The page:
US Stocks: Apple tumbles over 4% while Amazon suffers its longest slide since 2019 | The Financial Express

US Stocks: Apple tumbles over 4% while Amazon suffers its longest slide since 2019

A deeper recession could be in store with the Federal Reserve expected to hold rates at a higher level for longer to tame inflation.

US Stocks: Apple tumbles over 4% while Amazon suffers its longest slide since 2019
Applications for unemployment insurance hovered around historically low levels, reinforcing what Fed Chair Jerome Powell described as an overheated jobs market.

Bloomberg: Stocks sank before Friday’s jobs data amid concern that a deeper recession could be in store with the Federal Reserve expected to hold rates at a higher level for longer to tame inflation.

The S&P 500 saw its fourth straight decline, dragged down by big tech as Treasury yields climbed. Apple Inc. tumbled over 4% and Amazon.com Inc. suffered its longest slide since 2019. A key segment of the Treasury curve reached new extremes of inversion, touching a level not seen since the 1980s when the Fed was aggressively tightening. Curve inversions have a track record of preceding economic downturns.

Swaps that reference future Fed meetings indicate an expected peak rate above 5.1% around mid-2023. Estimates briefly dropped below 5% on Wednesday. The benchmark rate currently sits in a range of 3.75% to 4%.

“Remember, ‘lower for longer’ in 2021 in terms of the interest rate environment?,” wrote Matt Maley, chief market strategist at Miller Tabak + Co. “Well, now we have ‘higher for longer’… as well as ‘slower but higher.’ A rise in short-term rates might take longer to play out, but they’re headed for a higher level than the markets have been thinking.”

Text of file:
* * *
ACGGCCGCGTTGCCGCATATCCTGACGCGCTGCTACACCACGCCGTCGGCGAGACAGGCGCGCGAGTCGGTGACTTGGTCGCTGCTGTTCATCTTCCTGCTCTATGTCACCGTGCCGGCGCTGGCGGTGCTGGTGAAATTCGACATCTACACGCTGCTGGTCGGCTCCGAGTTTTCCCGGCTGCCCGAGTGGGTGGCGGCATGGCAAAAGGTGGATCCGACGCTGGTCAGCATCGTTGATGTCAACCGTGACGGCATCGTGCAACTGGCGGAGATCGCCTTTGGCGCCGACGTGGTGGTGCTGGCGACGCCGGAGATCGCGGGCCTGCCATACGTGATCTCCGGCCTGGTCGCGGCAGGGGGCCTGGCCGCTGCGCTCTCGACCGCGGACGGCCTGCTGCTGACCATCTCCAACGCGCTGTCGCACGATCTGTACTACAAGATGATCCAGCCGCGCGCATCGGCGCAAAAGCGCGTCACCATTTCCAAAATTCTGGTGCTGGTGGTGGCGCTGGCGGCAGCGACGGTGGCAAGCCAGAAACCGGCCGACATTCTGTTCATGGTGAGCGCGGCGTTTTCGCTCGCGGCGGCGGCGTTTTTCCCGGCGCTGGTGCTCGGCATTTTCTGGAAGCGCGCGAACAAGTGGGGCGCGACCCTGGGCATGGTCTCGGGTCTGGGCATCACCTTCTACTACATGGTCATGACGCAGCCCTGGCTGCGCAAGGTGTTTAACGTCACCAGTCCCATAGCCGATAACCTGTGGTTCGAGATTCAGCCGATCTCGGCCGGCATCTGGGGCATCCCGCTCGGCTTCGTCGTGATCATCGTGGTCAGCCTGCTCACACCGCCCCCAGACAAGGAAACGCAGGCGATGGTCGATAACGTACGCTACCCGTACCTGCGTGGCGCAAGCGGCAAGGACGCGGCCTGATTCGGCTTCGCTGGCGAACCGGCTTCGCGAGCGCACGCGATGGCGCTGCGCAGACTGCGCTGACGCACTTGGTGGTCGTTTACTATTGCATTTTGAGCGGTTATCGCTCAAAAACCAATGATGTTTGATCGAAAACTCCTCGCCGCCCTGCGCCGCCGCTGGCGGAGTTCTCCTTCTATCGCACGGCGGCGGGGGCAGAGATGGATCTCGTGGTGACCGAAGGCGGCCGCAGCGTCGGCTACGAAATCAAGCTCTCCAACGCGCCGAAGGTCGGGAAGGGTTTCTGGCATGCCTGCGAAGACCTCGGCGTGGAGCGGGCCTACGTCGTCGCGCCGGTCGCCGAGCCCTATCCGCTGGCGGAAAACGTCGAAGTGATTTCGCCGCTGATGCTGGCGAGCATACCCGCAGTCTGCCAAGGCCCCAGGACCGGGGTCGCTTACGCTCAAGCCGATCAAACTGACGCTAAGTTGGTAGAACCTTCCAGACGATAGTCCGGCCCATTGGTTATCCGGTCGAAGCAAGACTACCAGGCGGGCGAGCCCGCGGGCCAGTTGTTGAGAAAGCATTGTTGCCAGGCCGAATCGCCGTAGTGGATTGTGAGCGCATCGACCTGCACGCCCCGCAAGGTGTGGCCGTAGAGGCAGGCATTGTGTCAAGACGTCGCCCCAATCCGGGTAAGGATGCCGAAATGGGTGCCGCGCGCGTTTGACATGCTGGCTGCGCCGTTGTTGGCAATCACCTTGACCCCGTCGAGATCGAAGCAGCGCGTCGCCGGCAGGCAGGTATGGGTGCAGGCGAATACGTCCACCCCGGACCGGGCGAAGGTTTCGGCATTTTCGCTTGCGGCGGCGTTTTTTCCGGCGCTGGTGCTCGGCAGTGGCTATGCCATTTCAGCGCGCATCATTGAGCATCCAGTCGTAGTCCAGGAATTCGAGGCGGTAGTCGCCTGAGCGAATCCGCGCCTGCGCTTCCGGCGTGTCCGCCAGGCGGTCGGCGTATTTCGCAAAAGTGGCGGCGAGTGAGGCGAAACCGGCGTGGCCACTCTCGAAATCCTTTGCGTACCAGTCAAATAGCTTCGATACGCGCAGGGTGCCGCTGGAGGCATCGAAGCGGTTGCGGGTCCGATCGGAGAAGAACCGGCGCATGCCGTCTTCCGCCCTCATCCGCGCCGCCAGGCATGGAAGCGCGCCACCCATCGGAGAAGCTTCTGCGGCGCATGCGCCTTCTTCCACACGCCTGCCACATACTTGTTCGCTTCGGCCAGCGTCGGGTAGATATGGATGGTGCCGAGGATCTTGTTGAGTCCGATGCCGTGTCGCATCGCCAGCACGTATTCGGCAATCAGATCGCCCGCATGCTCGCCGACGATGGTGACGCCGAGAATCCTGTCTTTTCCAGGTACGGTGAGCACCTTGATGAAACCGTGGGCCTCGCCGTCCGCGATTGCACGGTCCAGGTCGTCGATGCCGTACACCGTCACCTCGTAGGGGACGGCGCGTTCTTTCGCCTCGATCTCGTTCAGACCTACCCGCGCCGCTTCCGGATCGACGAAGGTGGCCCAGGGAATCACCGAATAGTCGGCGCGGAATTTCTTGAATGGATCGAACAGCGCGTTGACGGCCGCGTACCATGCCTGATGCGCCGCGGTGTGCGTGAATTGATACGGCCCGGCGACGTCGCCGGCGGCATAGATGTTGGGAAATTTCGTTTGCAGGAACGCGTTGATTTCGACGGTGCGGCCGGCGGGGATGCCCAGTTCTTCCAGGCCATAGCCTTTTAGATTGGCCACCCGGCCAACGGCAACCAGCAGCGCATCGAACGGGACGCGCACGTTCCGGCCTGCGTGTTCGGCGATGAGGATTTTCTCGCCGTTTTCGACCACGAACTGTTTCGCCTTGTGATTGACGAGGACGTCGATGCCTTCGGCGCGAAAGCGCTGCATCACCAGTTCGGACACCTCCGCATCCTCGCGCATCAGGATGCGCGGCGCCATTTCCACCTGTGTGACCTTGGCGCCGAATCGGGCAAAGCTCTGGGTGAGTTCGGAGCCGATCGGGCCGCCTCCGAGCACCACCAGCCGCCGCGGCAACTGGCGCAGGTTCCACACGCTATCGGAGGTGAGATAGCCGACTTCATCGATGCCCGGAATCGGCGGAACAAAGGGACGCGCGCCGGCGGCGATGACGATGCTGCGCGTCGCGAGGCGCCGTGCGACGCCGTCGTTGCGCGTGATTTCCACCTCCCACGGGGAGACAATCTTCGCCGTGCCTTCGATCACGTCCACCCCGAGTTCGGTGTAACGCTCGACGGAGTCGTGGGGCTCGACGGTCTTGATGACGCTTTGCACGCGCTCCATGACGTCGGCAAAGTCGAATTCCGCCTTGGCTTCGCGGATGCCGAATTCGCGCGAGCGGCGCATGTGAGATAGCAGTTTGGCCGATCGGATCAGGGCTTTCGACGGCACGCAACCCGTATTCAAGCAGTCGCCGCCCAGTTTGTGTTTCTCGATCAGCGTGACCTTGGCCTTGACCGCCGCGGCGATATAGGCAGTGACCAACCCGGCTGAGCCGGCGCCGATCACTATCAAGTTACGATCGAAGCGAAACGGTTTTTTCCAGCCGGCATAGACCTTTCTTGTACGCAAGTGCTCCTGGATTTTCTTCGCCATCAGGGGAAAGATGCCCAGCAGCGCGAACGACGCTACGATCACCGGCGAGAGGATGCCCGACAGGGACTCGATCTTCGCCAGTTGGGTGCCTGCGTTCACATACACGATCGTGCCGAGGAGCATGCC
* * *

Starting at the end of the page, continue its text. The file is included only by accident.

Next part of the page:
Also Read: Amazon, Meta, Alphabet, Apple and Microsoft’s outlook: Making sense of big tech earnings

While projections show October payroll growth moderated to 198,000, such an increase would still be higher than a monthly pace shy of 100,000 which economists reckon is neither too strong nor too weak for the economy over the longer term. Applications for unemployment insurance hovered around historically low levels, reinforcing what Fed Chair Jerome Powell described as an “overheated” jobs market.

Markets are rightly more concerned with the ultimate level of rates rather than the pace of tightening, according to Mark Haefele, chief investment officer at UBS Global Wealth Management — who doesn’t believe the conditions are in place for a sustained stock rally.

“The Fed, along with other major central banks, looks likely to keep tightening rates until the first quarter of 2023,” Haefele noted. “Economic growth will likely continue to slow into the start of the new year, and global financial markets are vulnerable to stress while monetary policy continues to tighten. Such headwinds have yet to be fully reflected in earnings estimates or equity valuations.”

Also Read: US Fed expectedly hiked rate by 0.75%, here’s why the stock market close lower

The pound slumped as the Bank of England told investors to rein in expectations for hikes.

European Central Bank President Christine Lagarde warned that a “mild recession” is possible, but that it wouldn’t be sufficient in itself to stem soaring prices. The comments are part of a raft of public appearances by ECB officials, as investors and analysts ponder the twin challenges of record price growth and a likely economic downturn, due largely to Russia’s invasion of Ukraine.

In corporate news, Peloton Interactive Inc. delivered a weaker estimate for the current quarter than Wall Street was predicting, even as management declared that it was beating its own timeline for turning around the fitness company. Moderna Inc. earnings offered a preview into the future of Covid-19 vaccine sales, and so far it doesn’t look pretty. Qualcomm Inc., the biggest maker of smartphone processors, gave a weaker forecast than expected.

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First published on: 04-11-2022 at 11:16 IST